The new Fund Location Act facilitates investments in developing countries. Now the financial sector must take up the legislator’s challenge – in its own interest.
It sounds like a case for legal gourmets: with the Fund Location Act, which came into force on 1 July, the German government has established a new legal framework for impact investment funds – the so-called development funds. Those who set them up enjoy a high degree of flexibility, for example when it comes to investment policy.
For example, the new EF funds are allowed to grant loans, take on guarantees or use derivatives for hedging. What sounds technical creates leeway that is important in practice – and thus new opportunities and incentives to mobilise private capital for investments in developing and emerging countries.
German Development Minister Gerd Müller and his team have high hopes for the model – and want to get involved as an anchor investor via KfW. According to BMZ State Secretary Martin Jäger, “one tax euro […] could leverage three private sector euros”. The target group for the fund is institutional and professional, but also semi-professional investors who invest at least 200,000 euros.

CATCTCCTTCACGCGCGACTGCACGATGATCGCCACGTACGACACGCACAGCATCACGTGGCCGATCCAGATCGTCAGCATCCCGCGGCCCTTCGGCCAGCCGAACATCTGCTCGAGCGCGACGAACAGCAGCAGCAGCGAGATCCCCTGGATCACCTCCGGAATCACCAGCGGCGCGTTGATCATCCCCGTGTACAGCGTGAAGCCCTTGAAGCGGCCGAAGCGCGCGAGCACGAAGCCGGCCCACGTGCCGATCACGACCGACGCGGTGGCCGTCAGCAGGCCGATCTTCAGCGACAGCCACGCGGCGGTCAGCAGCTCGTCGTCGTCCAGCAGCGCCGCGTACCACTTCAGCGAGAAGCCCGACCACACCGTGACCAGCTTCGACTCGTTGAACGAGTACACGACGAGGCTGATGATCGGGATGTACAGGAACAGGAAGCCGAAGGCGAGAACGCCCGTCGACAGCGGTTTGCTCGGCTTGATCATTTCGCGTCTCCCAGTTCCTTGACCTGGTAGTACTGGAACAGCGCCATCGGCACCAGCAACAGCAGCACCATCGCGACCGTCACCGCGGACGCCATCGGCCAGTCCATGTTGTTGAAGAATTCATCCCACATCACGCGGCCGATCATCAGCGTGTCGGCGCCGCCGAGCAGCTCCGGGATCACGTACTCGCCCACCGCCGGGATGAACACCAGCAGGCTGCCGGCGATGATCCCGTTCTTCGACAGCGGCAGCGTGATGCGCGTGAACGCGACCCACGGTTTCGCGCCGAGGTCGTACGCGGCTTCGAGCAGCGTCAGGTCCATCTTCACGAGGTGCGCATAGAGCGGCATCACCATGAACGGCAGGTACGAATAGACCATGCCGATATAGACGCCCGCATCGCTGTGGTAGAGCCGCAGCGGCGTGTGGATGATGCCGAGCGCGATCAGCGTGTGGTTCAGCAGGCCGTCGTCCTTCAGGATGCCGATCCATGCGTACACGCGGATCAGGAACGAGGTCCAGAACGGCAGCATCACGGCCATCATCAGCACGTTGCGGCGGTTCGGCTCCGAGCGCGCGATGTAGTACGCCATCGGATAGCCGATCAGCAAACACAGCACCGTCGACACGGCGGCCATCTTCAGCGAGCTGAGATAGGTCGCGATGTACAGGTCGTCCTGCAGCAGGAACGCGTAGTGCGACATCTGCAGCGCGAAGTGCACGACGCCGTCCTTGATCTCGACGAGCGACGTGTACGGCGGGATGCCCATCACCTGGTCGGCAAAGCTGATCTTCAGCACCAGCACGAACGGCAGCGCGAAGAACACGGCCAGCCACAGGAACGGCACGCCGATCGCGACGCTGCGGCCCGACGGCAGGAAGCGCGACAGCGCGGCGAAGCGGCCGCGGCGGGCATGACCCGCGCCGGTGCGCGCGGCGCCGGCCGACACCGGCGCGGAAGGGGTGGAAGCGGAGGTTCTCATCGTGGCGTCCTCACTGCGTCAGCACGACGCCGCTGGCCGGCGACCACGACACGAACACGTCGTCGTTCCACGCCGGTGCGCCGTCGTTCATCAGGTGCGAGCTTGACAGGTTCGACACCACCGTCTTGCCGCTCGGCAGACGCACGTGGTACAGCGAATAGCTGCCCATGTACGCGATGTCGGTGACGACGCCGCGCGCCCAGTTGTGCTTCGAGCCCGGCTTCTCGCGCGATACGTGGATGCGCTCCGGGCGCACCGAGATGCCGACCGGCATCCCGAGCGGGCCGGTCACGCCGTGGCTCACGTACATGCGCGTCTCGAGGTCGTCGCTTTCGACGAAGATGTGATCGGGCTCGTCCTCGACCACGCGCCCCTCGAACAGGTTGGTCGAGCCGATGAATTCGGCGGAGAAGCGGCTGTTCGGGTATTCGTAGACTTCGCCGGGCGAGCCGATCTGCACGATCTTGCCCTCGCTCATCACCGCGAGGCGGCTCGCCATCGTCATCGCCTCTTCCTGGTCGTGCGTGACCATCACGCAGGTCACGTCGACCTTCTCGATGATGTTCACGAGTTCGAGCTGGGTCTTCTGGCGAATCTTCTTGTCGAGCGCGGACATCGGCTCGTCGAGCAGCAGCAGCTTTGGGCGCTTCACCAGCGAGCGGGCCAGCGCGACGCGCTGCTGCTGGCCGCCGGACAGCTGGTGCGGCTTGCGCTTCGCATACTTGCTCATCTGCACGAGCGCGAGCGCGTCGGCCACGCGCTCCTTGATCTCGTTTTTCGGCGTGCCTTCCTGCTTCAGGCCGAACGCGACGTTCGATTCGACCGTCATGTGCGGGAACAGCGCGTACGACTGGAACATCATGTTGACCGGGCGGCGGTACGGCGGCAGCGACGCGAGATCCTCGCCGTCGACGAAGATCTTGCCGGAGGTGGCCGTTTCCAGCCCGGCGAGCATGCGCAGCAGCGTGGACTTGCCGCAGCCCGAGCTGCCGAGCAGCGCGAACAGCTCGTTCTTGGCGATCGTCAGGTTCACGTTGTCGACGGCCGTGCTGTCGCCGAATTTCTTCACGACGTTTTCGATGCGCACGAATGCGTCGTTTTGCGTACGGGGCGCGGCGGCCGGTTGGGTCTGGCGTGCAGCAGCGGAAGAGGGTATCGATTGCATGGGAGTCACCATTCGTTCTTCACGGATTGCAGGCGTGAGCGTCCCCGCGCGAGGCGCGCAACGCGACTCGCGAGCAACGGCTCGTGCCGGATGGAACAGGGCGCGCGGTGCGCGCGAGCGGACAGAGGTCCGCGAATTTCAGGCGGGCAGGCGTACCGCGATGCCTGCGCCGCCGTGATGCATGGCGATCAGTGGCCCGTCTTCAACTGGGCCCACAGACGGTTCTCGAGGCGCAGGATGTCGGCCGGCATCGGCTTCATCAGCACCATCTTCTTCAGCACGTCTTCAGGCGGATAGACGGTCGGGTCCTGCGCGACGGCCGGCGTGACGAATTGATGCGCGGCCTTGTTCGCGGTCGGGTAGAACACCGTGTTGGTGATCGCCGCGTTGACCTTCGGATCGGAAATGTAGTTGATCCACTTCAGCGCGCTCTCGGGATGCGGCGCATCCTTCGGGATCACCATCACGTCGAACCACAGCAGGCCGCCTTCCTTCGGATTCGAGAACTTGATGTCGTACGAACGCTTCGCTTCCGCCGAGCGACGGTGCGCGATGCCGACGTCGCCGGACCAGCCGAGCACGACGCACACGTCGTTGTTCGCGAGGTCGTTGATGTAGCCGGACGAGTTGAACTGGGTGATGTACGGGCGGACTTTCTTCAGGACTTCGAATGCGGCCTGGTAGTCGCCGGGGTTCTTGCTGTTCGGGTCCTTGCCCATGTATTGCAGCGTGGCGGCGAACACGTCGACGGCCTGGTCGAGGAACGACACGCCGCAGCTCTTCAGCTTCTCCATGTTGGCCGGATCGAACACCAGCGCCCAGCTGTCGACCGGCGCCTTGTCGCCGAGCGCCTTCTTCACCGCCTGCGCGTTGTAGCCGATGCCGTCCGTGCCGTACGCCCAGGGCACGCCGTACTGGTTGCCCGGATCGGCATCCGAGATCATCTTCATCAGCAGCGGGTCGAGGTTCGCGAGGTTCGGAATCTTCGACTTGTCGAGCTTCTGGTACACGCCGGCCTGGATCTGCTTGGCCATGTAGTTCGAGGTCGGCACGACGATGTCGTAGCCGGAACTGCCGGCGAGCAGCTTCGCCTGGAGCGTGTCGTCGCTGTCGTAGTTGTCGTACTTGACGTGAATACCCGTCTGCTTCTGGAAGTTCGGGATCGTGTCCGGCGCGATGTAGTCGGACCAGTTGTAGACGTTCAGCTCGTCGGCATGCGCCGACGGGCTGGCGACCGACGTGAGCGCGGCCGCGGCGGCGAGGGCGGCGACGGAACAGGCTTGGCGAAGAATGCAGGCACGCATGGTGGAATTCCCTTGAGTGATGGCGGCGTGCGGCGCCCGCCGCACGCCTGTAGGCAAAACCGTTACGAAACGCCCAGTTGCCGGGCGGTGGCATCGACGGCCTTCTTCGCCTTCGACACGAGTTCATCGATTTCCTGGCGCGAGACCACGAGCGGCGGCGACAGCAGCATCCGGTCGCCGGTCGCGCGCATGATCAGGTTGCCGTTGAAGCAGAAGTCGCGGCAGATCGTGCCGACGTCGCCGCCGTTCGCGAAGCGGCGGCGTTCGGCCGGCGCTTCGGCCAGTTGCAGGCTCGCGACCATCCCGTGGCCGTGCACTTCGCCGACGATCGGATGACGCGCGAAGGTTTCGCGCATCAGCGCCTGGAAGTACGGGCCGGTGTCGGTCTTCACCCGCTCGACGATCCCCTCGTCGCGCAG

Initiative comes at the right time
Critics, however, raise doubts about the high leverage and point to studies according to which in comparable fund concepts less than 20 percent of the capital comes from the private sector. But beware: the figures come from a time when reservations about investing in poor countries – especially in Africa – were much greater.
For some time now, however, a change in thinking has been observed, especially among professional investors: Thanks to books like “Factfulness”, which dispel prejudices, interest in Africa is growing. Other drivers of this development are the high stock and real estate valuations in the industrialised countries as well as the G7 plan for an infrastructure initiative for poorer countries.
EF funds are not CSR, but client focus
The legislator’s initiative therefore comes at exactly the right time – and is likely to meet with interest beyond the public development banks. So far, this area has been the clear domain of KfW: according to information on its website, the bank is currently involved in 39 “development funds”. One of these is the Africa Agriculture and Trade Investment Fund (AATIF), which provides loans to farmers in Africa. However, it was set up in Luxembourg because of strict German regulations.
The recently enacted Fund Location Act is now a good opportunity to try it in Germany. Fund providers should take advantage of it – not out of “corporate social responsibility” considerations, but primarily in their own and their clients’ interest. After all, Africa offers high potential for value creation and diversification as well as the opportunity to establish valuable contacts in the growth markets of the future.